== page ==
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Wednesday, November 27, 2013

Tom Still: A Thanksgiving appeal to the great CIO in the sky

By Tom Still
A techie's Thanksgiving prayer:

As we gather this Thanksgiving to share time with family, friends and food, let us count the blessings of our digital age… using zeros and ones only, of course.

We are thankful for some of the big-name companies, devices and software – Google, Microsoft, Twitter, Instagram, Foursquare, Apple, Dell, HP, IBM, Bluetooth, Skype, Android and more – that have practically become a part of our language.

We are grateful for Facebook, Faceparty, Faces.com and Facetime.

We are thankful for the iPhone, iPod, iTouch, iCloud and "the cloud," which still seems a bit ephemeral and even heaven-like to some of us.

We are grateful for software, hardware, middleware, shelfware, but not vaporware.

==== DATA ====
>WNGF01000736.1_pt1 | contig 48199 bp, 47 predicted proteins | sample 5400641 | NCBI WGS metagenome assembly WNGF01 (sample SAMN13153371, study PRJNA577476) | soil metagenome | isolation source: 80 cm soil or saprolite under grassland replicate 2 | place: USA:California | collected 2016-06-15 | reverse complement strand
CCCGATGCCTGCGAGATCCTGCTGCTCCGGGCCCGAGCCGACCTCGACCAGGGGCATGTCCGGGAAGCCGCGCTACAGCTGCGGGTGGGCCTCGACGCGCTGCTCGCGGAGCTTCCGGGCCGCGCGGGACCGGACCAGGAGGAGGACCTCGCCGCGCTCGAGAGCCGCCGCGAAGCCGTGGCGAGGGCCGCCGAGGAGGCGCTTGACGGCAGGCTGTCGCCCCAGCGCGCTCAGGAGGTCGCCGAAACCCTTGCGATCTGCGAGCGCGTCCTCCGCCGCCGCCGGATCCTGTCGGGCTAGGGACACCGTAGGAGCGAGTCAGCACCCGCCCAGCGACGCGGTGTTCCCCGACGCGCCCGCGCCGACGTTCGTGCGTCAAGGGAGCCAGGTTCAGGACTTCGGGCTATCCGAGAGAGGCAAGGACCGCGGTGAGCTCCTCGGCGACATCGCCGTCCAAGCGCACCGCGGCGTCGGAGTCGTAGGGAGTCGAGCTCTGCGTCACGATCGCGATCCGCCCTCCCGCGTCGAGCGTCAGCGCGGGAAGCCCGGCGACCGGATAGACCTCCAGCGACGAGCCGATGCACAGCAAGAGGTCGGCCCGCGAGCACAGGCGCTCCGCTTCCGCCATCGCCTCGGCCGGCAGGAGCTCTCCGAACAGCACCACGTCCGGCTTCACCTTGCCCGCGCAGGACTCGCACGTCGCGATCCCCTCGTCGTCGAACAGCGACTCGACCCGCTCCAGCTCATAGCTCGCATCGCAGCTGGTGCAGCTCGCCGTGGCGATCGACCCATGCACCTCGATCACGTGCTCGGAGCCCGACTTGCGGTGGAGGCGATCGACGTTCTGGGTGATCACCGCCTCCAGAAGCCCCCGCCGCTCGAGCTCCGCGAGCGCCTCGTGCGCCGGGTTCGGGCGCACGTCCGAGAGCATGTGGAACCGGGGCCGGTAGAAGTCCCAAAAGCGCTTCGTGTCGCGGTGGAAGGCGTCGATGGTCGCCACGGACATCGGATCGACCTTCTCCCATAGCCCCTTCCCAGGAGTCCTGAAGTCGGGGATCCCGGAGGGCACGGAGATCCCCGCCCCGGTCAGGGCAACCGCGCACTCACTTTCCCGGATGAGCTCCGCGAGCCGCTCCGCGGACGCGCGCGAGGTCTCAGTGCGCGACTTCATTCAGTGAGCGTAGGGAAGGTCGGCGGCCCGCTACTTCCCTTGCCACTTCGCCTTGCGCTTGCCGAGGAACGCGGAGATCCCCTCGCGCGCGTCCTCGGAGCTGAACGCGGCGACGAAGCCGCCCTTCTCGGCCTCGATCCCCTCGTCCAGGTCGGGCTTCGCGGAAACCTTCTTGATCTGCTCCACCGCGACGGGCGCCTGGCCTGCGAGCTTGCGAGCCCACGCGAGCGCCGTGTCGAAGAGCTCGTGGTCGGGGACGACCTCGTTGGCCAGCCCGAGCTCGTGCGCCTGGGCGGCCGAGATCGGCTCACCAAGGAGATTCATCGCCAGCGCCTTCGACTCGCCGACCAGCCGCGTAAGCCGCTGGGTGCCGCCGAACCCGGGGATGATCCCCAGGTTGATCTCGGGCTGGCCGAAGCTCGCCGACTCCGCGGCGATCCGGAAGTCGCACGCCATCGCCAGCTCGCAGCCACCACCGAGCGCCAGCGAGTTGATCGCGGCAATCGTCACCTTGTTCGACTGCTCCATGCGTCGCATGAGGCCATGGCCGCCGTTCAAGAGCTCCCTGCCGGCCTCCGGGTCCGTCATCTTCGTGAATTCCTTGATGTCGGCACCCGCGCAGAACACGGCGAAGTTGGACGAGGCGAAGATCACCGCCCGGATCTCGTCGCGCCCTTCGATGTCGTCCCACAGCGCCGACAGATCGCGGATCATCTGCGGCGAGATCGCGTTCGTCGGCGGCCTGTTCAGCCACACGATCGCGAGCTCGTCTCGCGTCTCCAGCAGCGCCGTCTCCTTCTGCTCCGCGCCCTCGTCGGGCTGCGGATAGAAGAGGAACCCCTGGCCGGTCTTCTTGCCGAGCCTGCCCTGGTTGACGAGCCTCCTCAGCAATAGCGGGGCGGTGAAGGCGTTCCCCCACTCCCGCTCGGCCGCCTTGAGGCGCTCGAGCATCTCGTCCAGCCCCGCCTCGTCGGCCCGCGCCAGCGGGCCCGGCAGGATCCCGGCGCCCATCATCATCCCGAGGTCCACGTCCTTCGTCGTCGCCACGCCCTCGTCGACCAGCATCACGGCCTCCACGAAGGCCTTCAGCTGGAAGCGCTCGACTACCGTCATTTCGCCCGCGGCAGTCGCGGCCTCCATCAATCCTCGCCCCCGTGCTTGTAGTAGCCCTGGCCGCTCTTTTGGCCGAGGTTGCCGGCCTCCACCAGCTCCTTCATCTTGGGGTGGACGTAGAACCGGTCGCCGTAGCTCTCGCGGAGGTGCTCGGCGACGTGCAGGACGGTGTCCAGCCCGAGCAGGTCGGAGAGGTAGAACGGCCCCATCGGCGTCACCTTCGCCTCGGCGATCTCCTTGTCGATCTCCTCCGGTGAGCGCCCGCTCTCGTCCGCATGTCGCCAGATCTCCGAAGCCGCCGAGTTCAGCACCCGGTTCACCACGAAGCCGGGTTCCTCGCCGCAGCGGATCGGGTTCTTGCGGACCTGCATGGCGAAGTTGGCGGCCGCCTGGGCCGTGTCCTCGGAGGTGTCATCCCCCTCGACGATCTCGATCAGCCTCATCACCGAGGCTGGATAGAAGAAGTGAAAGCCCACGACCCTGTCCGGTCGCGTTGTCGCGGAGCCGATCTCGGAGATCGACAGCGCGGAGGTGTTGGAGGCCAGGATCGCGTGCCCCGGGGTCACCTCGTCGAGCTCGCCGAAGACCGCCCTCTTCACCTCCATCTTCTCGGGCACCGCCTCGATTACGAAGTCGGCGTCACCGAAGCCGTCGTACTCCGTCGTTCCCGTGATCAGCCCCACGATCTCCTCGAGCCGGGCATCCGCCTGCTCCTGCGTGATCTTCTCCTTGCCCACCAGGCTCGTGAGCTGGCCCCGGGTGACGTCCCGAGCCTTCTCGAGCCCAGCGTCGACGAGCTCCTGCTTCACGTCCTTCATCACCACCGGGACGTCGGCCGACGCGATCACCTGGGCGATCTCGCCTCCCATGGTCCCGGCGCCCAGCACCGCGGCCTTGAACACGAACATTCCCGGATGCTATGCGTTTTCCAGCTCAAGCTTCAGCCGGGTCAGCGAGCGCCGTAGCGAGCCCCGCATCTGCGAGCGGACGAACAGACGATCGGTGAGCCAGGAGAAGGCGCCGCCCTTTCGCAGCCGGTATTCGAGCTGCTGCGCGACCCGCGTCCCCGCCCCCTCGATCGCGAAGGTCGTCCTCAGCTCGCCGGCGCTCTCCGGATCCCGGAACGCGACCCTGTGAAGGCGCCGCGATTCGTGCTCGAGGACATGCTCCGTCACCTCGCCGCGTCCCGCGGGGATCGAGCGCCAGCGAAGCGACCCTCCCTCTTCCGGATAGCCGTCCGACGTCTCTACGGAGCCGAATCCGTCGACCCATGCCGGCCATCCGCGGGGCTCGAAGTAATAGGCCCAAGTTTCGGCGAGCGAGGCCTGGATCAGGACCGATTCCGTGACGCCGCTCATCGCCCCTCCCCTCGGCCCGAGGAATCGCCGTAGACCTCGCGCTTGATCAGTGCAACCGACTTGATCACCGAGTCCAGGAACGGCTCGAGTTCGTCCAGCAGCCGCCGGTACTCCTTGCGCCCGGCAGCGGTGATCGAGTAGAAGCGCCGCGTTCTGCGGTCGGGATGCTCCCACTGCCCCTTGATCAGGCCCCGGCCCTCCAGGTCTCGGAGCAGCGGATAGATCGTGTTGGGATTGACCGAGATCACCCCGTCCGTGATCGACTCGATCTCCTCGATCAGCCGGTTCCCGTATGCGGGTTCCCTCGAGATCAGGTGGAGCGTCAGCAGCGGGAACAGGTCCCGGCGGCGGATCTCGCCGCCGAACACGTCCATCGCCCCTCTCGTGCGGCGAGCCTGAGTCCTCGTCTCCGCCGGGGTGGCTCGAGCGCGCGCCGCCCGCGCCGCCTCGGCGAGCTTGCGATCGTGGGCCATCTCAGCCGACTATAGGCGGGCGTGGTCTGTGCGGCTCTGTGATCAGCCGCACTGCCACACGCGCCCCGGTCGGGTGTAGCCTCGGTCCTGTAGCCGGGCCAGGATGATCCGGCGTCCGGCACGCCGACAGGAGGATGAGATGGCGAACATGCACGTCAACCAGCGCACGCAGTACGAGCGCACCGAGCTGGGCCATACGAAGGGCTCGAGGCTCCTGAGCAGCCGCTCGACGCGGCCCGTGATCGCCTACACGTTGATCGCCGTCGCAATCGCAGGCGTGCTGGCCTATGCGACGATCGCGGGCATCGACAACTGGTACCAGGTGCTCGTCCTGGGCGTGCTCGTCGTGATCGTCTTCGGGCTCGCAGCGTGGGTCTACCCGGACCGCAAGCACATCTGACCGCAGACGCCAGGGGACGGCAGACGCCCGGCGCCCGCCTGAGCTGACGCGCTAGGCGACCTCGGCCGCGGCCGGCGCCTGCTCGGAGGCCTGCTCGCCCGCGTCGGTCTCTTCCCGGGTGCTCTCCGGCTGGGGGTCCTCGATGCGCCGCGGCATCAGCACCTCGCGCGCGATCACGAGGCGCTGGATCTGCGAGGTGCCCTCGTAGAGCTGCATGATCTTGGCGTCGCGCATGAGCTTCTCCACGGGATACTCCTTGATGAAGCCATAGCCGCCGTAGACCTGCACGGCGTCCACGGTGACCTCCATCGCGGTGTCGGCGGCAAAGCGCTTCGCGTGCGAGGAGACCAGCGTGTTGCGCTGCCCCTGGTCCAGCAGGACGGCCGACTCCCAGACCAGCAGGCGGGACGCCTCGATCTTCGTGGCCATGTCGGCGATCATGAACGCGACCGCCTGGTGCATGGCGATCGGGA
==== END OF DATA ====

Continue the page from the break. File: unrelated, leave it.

Thank you for sending us Steve Jobs, insourced jobs, open-collar jobs and even "new normal" jobs.

We are grateful for hackers (the white hat type), gamers, programmers and coders, but not scammers.

Thank you for meetups, startups, scaleups and recent stock market "ups," which have been setting records.

We are thankful for bytes, gigabytes, terabytes, petabytes and pizza bites for hungry coders who stay up all hours making the latest applications work. However, the jury is still out on bitcoins.

Thank you for Yahoo, Yammer, Yelp, Yippy and YouTube, for Ping, Pinterest and Plaxo, and for Bing, Ning, Zynga and XING.

We are grateful for Flickr, Tumblr and Raptr, and hope that someday in your infinite wisdom you supply them with that missing "e," which we can only imagine was taken away as punishment for something.

Thank you for inventing "selfies," those funny self-portraits people take with their mobile phones or tablets – usually after a couple beers.

We are thankful for .net, Netflicks, NetLingo, networks both human and virtual, and Netscape, a web browser that was one of the industry's first initial public offerings in 1995, and which helped pave the way for others.